Stonehenge: up close and personal

The public is being allowed access to Britain's greatest ancient monument again. Mike Gerrard reports
Click to follow
The Independent Travel
"DON'T PAY any attention to archaeologists," the security man said, "they've got no soul. Never mind carbon-dating, you need soul to understand a place like Stonehenge."

After years of limiting the public to gazing at Britain's greatest monument from a distance across a rope barrier, English Heritage has lifted the rope just a little this year. Anyone can apply for a special access permit, giving permission to enter the stone circle before or after the regular public opening hours - and you don't need to be a druid to do it.

"There were 400 people here for the summer solstice," the guard told us, "which was the first time in 10 years that the stones had been officially open then. They invited a cross-section of interested parties, so we had the Glastonbury Order of Druids, other druids, archaeologists, historians, bigwigs, pagans. Everyone had a great time, they were all just so pleased to be there."

So were we - even if it did mean being up with the alarm clock to get to Stonehenge for 7.30am, despite a serious lack of signposting on the road from Devizes. The special access passes really do allow you to have the stones to yourself, and we were walkie-talkied by the night security guards into the closed car park, then through the entrance gates, and under the road tunnel to meet our New Age night watchman.

"You can go right up to the stones," he told us, "you can touch them, you can spend an hour there, but please don't climb them or try to chip anything off them, and don't carve your name on them like Sir Christopher Wren did. You haven't got a metal detector, I take it? We get all sorts here, you've got to be careful. OK, off you go ... enjoy them."

I'd thought that an hour at Stonehenge would be more than enough, but instead of time dragging, it flew by. Gazing up at a 50-ton block, like some prehistoric skyscraper, is awesome enough. You run your hands on the rough grey surface, and think inevitably of those other hands who hauled the stones here. The large outer stones came from Marlborough Downs, some 20 miles away,and though no-one knows for sure how they were transported, the latest belief is that they were dragged on sledges over rollers, and that it would have taken 600 men to get each single stone over the steepest part of the route, Redhorn Hill. Even more astonishing, the first inner stone circle, which was built in about 2000BC, is made from bluestones from the Prescelly Mountains in south-west Wales, about 240 miles distant.

I touched the lichen on one stone and disturbed a bee which must have been slumbering there overnight. It buzzed off dozily. I gazed round at the rolling Wiltshire cornfields and noticed the burial mounds on the hilltops. Stand in the centre spot and look north, south, east and west. See the precision with which the stones were erected, obvious even now, the gaps between them quite regular.Walk away from the stones and then turn around to get a full view of their majesty. I walked slowly back towards them and admired the geometry, the way the perspective changed, till the stones took on the shape of a Manhattan skyline, and dwarfed the human figures beneath.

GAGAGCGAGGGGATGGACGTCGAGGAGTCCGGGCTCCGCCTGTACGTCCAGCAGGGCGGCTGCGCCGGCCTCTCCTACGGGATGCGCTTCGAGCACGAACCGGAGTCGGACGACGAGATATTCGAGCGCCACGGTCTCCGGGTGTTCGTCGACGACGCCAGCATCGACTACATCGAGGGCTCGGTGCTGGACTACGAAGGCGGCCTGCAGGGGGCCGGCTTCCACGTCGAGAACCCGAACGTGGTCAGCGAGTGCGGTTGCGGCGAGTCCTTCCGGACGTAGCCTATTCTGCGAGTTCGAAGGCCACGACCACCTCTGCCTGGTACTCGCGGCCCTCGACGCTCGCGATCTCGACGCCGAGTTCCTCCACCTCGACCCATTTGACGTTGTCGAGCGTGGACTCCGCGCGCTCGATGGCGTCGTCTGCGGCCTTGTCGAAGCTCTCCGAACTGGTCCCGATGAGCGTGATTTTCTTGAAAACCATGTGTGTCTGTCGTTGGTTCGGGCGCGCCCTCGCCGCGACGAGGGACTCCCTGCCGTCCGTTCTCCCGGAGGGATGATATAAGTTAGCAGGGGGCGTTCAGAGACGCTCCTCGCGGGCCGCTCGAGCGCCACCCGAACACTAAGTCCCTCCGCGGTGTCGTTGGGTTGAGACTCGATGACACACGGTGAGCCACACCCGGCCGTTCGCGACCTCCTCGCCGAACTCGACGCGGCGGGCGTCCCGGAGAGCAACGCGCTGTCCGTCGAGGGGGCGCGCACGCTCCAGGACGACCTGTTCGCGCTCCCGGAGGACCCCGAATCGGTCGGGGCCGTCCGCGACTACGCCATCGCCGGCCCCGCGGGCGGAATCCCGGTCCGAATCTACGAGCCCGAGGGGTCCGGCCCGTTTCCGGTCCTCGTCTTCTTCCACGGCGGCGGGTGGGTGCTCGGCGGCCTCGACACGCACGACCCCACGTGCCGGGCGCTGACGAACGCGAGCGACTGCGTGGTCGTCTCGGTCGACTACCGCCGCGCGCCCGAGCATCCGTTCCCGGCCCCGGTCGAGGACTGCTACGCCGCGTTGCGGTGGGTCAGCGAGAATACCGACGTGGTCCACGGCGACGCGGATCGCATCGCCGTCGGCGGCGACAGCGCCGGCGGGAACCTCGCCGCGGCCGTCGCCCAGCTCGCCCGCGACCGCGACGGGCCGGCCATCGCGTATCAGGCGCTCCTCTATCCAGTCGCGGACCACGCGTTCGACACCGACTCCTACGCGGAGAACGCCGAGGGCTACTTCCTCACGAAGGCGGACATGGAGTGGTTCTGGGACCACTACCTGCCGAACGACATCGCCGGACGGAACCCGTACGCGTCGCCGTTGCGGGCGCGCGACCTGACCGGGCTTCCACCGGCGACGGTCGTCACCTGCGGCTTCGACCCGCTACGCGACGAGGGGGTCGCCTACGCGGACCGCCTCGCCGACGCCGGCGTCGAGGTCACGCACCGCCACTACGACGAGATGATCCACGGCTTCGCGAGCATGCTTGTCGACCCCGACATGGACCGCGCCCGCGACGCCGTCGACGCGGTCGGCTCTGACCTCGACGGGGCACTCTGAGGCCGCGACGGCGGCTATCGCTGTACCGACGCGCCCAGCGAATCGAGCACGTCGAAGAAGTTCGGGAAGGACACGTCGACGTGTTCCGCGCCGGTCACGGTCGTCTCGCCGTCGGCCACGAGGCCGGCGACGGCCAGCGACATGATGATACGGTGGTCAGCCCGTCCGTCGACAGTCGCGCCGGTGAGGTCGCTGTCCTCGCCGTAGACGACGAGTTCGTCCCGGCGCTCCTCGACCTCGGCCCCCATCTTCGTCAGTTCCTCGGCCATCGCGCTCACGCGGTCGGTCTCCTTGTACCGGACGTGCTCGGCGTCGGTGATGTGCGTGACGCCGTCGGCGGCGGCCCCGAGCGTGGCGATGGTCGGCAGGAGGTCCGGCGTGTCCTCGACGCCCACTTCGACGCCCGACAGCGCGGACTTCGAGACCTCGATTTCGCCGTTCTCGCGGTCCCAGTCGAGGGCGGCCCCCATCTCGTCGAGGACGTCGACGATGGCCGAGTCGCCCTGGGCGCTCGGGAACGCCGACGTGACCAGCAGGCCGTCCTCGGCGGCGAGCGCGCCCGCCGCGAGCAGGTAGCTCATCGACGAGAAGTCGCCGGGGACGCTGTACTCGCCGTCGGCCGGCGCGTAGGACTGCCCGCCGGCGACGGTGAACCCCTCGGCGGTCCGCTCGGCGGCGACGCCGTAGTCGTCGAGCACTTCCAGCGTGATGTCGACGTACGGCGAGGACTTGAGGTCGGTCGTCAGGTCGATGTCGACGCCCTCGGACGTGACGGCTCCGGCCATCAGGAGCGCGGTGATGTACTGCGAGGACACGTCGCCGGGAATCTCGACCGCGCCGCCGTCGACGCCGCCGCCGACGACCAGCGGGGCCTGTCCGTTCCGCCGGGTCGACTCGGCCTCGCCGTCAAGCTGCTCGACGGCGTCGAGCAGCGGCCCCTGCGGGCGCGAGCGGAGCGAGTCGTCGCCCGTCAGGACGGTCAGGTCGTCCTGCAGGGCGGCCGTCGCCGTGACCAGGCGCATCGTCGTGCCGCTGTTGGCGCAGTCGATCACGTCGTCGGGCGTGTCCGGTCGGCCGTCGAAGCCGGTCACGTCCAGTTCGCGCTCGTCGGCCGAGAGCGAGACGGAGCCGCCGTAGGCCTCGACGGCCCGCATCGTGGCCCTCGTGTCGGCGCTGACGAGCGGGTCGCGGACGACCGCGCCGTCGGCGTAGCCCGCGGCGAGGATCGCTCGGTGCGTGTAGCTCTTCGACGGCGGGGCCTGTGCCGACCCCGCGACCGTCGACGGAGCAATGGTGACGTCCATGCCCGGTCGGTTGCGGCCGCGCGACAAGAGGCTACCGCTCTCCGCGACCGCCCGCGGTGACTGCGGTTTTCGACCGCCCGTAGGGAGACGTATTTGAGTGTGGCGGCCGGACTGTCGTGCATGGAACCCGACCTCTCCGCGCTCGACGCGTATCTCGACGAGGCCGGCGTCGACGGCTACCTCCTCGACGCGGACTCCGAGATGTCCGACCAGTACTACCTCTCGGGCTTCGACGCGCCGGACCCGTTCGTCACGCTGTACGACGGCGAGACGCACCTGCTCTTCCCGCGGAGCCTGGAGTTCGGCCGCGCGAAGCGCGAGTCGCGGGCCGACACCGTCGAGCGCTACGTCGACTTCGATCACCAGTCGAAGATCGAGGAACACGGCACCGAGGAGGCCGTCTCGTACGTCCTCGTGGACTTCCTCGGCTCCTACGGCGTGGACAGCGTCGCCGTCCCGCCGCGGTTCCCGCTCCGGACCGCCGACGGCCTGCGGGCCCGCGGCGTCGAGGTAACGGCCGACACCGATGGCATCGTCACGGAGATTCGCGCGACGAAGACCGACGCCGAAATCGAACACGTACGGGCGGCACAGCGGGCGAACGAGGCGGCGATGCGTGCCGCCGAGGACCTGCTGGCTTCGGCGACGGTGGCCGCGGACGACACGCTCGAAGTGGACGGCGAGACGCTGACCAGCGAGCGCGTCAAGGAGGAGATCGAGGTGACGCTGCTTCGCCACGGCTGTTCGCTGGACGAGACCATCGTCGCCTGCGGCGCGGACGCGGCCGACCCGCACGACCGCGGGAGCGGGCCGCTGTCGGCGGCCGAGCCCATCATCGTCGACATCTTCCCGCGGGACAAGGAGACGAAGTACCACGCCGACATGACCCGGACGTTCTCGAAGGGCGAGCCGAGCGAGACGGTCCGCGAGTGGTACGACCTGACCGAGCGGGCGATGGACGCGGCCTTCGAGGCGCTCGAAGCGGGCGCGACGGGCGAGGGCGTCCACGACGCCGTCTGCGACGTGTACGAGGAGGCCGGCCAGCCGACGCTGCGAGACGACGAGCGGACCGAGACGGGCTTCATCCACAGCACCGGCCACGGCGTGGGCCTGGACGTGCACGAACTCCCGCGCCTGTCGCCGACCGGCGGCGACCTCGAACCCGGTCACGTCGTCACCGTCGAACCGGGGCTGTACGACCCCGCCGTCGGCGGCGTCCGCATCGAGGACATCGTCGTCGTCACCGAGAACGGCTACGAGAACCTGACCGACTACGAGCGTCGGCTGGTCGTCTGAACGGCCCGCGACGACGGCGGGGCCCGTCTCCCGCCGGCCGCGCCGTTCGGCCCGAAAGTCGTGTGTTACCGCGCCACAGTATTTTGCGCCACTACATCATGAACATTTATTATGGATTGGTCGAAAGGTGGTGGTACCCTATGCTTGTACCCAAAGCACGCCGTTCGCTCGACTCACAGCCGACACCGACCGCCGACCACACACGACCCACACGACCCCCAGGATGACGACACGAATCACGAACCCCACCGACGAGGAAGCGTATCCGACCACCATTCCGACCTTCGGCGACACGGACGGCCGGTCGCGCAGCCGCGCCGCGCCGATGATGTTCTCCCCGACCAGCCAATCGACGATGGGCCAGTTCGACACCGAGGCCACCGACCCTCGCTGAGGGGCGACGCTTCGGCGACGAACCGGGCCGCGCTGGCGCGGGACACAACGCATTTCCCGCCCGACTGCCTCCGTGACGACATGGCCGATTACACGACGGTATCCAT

A crashed stone, split on the ground, shows their size and power as much as any of the ones which remain standing. It also reveals how much of the standing stones are underground - just two or three feet into the soil to hold themselves upright.

The guard kept a respectful distance, unless you wanted to ask anything. "Have you been here all night," I wondered. "That's right," he said, "and I love it. I took a pay cut to do this job. To be here alone at night, just you and the stones ..."

"You must see some wildlife." "Lots. There are badgers, foxes. A family of hedgehogs with four young ones is living in the middle of the circle at the moment. They don't half make a racket at night. There's a jackdaw's nest on top of one of the stones. This morning there was a conference of crows in that sheep field over there. You need to see that to understand why they call it a conference. There were thousands of them, literally thousands, and then it seemed that after they'd all conducted their business they flew up at exactly the same time and went off in groups in different directions. That stone on its own is the Heel Stone, and on top of there every morning you'll see a kestrel. There's no doubt the stones have a terrific presence, a tremendous power. And you should be here on your own on the night of a full moon, let me tell you. Just you and the stones. It's electric."

For an application form for special access send SAE to English Heritage, First Floor, Abbey Buildings, Abbey Square, Amesbury, Wiltshire SP4 7ES. This costs pounds 12 per person (pounds 6 children) or pounds 8(pounds 4 children) for English Heritage/National Trust members. Access must be booked in advance and is available before 8.30am or after 7.30pm till August 31, and before 9am or after 6.30pm or dusk from 1 Sept to 15 Oct. From 16 Oct to 30 Nov access is not available to allow the grass time to recover.